At the invitation of President Obama, on April 1 more than 50 leaders of countries, including all states possessing nuclear arsenals except Russia and North Korea, gathered in Washington for the fourth Nuclear Security Summit. The focus was on securing civilian highly enriched uranium (HEU) and similar modest and voluntary steps aimed at preventing terrorists from acquiring nuclear and radiological weapons. HEU intended for use in civilian nuclear reactors is a small fraction of the total amount of weapons-usable HEU and plutonium in the world.

It was a strange spectacle indeed to have so much political capital invested in limited measures which do not address:

  • the estimated 15,000-plus nuclear weapons in the possession of states which say they are prepared to use them; there are no safe hands, state or non-state, for these horrific devices
  • the large stocks of HEU and plutonium in military programs
  • the large stocks of reactor-grade but weapons-usable plutonium
  • ongoing production of HEU and plutonium and construction of new reprocessing plants to yield plutonium

The contrast is stark with the global negotiations on prevention of climate change that culminated in the Paris Agreement last December. While that agreement is only a start, at least those negotiations acknowledged the reality of climate change and sought to address the entire threat.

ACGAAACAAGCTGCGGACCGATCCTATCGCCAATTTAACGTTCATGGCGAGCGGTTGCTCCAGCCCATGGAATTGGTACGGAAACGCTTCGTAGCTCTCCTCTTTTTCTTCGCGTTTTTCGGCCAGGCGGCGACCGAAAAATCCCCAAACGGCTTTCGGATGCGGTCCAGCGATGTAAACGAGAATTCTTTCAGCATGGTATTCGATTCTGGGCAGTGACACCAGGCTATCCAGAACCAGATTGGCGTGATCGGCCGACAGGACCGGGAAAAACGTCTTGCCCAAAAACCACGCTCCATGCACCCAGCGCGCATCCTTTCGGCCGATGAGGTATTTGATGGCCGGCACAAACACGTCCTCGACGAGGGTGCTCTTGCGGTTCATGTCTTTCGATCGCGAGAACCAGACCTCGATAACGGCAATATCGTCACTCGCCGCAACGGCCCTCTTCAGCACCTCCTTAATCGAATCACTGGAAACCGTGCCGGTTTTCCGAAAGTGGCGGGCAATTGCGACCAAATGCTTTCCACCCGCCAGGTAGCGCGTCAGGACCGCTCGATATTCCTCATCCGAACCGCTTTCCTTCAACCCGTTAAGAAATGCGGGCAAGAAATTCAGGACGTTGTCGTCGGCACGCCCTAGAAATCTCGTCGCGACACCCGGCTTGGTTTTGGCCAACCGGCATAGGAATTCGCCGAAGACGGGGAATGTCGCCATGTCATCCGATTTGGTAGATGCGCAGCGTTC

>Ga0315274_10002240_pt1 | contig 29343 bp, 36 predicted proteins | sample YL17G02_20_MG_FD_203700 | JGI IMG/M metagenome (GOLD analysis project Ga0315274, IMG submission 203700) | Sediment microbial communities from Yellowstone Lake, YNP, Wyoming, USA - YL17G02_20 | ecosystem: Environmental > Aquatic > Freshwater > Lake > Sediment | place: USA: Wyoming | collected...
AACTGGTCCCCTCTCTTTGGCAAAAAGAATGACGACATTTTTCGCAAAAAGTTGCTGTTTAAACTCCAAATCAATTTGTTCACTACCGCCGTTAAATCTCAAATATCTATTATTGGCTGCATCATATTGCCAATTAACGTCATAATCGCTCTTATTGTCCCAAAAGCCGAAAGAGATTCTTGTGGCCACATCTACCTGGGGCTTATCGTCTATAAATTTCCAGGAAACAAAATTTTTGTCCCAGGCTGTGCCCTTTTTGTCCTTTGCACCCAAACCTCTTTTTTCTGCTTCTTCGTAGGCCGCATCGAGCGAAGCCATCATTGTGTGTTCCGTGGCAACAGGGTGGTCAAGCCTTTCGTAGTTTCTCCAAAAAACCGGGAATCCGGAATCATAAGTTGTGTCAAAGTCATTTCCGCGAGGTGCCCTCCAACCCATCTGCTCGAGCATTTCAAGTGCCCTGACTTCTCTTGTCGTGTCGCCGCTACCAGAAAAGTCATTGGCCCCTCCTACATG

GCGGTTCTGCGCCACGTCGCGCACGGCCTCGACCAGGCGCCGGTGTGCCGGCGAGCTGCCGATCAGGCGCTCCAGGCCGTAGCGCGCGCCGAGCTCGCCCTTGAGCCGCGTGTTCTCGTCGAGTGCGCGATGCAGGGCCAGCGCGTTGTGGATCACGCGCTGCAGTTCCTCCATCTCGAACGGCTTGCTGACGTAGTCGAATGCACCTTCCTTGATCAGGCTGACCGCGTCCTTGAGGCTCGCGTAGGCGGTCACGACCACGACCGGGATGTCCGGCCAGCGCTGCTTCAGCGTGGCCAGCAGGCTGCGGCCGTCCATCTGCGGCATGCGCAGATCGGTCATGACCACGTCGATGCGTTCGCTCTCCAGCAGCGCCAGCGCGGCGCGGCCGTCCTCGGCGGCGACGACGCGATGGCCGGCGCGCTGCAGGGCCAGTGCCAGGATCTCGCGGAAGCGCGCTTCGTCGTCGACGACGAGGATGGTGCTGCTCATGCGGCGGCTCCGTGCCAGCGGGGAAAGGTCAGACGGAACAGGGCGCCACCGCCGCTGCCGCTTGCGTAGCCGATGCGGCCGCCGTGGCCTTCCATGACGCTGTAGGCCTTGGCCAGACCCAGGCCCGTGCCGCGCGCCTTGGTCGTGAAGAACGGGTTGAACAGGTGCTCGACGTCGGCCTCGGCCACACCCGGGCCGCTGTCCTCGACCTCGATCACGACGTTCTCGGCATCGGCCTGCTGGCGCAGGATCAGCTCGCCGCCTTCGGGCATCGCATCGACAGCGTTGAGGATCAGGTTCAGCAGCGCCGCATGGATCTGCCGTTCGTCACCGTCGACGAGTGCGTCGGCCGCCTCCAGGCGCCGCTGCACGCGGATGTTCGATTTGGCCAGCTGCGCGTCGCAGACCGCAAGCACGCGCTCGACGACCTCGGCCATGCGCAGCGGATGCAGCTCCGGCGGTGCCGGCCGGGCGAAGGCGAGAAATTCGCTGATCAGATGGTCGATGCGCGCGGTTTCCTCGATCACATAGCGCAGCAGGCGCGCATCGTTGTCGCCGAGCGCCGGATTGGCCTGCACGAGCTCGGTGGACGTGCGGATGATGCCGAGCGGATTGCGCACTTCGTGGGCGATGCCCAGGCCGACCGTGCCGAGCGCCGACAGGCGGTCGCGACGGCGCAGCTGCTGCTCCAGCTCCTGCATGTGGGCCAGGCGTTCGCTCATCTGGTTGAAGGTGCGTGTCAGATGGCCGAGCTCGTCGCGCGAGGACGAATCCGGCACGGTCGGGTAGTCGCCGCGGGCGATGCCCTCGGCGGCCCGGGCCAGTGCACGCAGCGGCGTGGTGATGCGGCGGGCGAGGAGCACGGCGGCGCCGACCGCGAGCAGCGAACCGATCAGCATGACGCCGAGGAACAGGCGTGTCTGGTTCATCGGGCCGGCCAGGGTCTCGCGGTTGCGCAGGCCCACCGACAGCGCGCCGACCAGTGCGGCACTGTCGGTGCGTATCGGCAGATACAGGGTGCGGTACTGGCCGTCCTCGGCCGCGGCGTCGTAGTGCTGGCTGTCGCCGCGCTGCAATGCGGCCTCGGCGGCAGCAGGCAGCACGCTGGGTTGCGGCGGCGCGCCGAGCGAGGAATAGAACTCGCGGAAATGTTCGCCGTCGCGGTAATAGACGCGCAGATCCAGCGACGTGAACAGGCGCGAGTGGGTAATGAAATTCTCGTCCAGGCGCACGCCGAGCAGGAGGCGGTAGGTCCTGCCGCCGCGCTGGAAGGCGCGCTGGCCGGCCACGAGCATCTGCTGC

Also remarkable and deplorable is that the United States and the other nuclear-armed states are boycotting the United Nations Open-ended Working Group on Taking Forward Multilateral Negotiations on Nuclear Disarmament. Established by the General Assembly with the support of 138 countries, the Working Group is charged with discussing legal measures and norms needed to attain and maintain a world without nuclear weapons.

The United States and five other nuclear-armed states (France, Russia, China, Israel, North Korea) have additionally refused the Marshall Islands’ invitation to appear in the International Court of Justice to defend their compliance with the obligation, under the Nuclear Non-Proliferation Treaty and customary international law, to pursue in good faith negotiations on the elimination of nuclear arsenals. Only the nuclear-armed states which have accepted the general jurisdiction of the Court, the United Kingdom, India, and Pakistan, are defending their records before the Court in cases brought by the Marshall Islands.

The world would have been far safer if this had been the fourth Nuclear Abolition Summit. It is past time for the United States, Russia, and other states to embrace and urgently implement a broader agenda to achieve without delay a world free of nuclear weapons.